Luyanó, "10 de octubre" - video by UNPACU January 28, 2019
HAVANA – Nearly 5,000 people are still displaced in Havana three days after a powerful tornado took the Cuban capital by surprise, killing four people, injuring 195 others and damaging more than 1,900 homes.
About 4,780 of the displaced people are staying with relatives and 164 are in shelters, according to official figures published Wednesday in Communist Party daily Granma.
More than 70 injured people are still receiving treatment in capital hospitals, with four of them listed in serious but stable condition.
According to initial reports, although the initial tally was 1,238 homes damaged by the tornado, which on Sunday brought winds of up to 300 km/h (186 mph) to five districts of the Cuban capital, but the count has risen now to more than 1,900 houses.
The loss of these buildings, many of which were good condition before the tornado hit, highlights the delicate housing situation in Cuba, where there is a deficit of almost 1 million units.
Three days after the tornado, the first to strike Havana in 80 years, the clearing away of rubble, cars and poles littering the streets continues with the help of hundreds of soldiers deployed to aid in the monumental task.
Dozens of volunteers are also assisting residents trying to salvage bricks and pieces of wood that can be used in reconstructing their homes.
More than 136,000 people remain without electricity, down from nearly 500,000 who were left without service on Sunday.
About 22,500 Havana residents received water in tankers due to ruptures in pipes.
President Miguel Diaz-Canel has called for accelerated government efforts to ensure that housing is made available and he asked officials responsible for finding solutions in the wake of the disaster to handle the matter with “sensitivity.”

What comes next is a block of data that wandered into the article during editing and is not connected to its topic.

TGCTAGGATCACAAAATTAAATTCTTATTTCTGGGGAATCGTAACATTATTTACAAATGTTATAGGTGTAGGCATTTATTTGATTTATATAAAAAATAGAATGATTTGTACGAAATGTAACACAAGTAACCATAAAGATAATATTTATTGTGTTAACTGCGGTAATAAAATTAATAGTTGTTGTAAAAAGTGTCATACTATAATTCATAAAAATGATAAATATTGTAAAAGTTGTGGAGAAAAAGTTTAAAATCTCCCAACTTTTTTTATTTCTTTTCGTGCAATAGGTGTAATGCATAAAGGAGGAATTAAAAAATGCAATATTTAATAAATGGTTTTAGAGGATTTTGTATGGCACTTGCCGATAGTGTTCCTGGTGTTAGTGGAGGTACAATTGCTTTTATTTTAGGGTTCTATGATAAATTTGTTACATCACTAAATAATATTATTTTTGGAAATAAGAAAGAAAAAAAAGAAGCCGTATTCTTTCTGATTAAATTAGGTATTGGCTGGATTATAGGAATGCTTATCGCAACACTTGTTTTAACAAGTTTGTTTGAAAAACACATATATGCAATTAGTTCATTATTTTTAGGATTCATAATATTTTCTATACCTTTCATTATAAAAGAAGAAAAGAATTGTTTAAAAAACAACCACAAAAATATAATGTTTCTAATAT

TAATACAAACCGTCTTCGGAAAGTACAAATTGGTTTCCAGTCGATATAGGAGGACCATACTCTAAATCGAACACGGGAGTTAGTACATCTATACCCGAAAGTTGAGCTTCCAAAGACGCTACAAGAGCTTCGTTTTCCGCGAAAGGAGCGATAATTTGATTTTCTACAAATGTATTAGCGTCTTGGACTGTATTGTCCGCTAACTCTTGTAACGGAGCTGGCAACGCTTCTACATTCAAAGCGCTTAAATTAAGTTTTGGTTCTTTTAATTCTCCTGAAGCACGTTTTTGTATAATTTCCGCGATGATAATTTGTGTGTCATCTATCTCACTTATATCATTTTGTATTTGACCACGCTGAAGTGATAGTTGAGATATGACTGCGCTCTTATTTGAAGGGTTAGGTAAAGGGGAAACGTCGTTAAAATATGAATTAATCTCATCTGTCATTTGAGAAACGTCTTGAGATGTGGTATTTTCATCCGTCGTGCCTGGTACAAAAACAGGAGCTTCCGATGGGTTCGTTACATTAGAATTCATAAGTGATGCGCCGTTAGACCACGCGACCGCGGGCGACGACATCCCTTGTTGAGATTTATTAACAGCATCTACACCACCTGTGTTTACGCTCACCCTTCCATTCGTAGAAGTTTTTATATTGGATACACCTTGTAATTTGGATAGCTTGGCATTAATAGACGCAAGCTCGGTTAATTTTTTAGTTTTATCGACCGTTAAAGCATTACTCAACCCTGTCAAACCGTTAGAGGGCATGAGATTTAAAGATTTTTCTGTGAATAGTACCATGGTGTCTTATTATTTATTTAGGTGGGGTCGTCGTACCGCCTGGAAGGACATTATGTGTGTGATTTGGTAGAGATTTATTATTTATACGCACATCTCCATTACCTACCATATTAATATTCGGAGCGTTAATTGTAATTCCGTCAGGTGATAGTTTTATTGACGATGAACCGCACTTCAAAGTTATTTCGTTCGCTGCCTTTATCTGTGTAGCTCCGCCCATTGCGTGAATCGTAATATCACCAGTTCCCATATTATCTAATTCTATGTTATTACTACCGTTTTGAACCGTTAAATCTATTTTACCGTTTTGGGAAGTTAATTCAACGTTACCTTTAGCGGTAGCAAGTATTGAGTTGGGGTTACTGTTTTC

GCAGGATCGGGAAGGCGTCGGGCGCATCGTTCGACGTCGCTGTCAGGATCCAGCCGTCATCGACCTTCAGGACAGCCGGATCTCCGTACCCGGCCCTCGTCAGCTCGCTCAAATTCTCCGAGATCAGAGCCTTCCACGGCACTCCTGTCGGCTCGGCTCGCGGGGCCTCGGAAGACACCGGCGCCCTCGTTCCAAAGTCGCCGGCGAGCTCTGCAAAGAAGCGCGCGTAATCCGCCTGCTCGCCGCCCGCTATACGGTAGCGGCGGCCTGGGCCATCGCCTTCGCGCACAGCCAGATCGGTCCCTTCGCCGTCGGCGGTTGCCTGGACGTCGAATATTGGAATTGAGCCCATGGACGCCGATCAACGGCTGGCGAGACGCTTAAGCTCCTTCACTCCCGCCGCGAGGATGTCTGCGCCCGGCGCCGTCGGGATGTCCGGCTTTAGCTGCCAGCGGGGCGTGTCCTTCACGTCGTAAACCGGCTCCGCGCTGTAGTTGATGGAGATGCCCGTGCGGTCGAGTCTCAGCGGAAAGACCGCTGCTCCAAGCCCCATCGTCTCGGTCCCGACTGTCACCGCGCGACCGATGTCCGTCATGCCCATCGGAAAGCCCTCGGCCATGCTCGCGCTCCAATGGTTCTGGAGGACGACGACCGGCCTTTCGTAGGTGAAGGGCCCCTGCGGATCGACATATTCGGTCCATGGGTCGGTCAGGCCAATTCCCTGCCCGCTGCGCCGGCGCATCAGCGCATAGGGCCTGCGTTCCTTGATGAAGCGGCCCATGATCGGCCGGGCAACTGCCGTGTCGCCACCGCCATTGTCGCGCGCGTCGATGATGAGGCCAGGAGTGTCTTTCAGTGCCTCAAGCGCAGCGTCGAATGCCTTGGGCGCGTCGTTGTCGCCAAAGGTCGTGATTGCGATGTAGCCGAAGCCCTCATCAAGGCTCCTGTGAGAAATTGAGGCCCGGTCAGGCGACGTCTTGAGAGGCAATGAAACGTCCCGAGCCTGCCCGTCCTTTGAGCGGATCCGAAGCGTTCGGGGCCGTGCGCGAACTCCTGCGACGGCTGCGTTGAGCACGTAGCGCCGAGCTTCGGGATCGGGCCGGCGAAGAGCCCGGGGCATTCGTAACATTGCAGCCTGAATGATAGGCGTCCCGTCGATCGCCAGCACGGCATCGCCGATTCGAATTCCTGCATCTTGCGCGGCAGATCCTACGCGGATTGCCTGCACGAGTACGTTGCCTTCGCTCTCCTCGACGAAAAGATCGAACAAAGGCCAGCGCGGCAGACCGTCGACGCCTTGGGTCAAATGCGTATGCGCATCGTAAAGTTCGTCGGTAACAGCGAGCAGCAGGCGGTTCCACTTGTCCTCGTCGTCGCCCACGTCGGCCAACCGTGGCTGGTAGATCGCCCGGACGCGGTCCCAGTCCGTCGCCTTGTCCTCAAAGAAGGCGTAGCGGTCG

“An organized society, a planned economy, a socialist government, will always have reserves so that no one is left homeless,” Diaz-Canel wrote Wednesday on Twitter.
On social media, while Cubans both here and abroad are praising the state’s response to the tragedy, others harshly criticized the decision to hold, as planned, the traditional huge parade to honor independence hero Jose Marti on the day after the catastrophe.
HAVANA – Thousands of Cubans are cleaning away the debris this Tuesday and recovering what is left of their homes, hit by a powerful tornado in east Havana that left four people dead and 195 injured, 12 of them seriously, as authorities make every effort to restore electricity and water in the affected areas.
Two days after the disaster, the districts of Regla, Guanabacoa, San Miguel del Padron, Diez de Octubre and Havana del Este still look blasted by the winds of up to 300 kph (185 mph), and in many places cars are still overturned, while roofs and lamp posts remain where they were blown into the streets.
Hundreds of university students and soldiers are helping residents clean up the streets and homes in the five Havana municipalities where 1,238 homes have been affected, of which 347 have had their walls and roofs blown down, according to official statistics.
The loss of these buildings, most of which had been in good condition, tightens even more the housing situation in Cuba, which has a deficit of almost 1 million homes.
Diez de Octubre, one of the areas hit hardest by the tornado, is among the most densely populated municipalities of Havana, which in turn is the most densely populated region on the island (11.1 million inhabitants).
The damage done to some communities in the Cuban capital makes them “look like they’ve been bombed,” according to Cuban army chief of staff, Gen. Alvaro Lopez Miera.
“We’ll try to work on the (affected) homes to repair them as fast as we can,” Cuban President Miguel Diaz-Canel told a Cabinet meeting.
According to the latest official data available, more than 200,000 Havana dwellers are still without electricity, of the almost half a million reported on Monday.
More than 90 brigades of electricians are working to restore service with the help of some 30 teams from other provinces around the island.
The Havana government has also arranged the distribution of drinking water in tanker trucks for those left homeless.
The unexpected tornado slammed the east side of the city for 16 minutes last Sunday, Jan. 27, with gusts of wind up to 300 kph and an F4 level – devastating damages – on the Fujita tornado scale (maximum F6).
Hours after the first tornado reports, Cubans on the island and expatriates filled social networks with calls for funds, clothes, footwear and imperishable food to help those affected.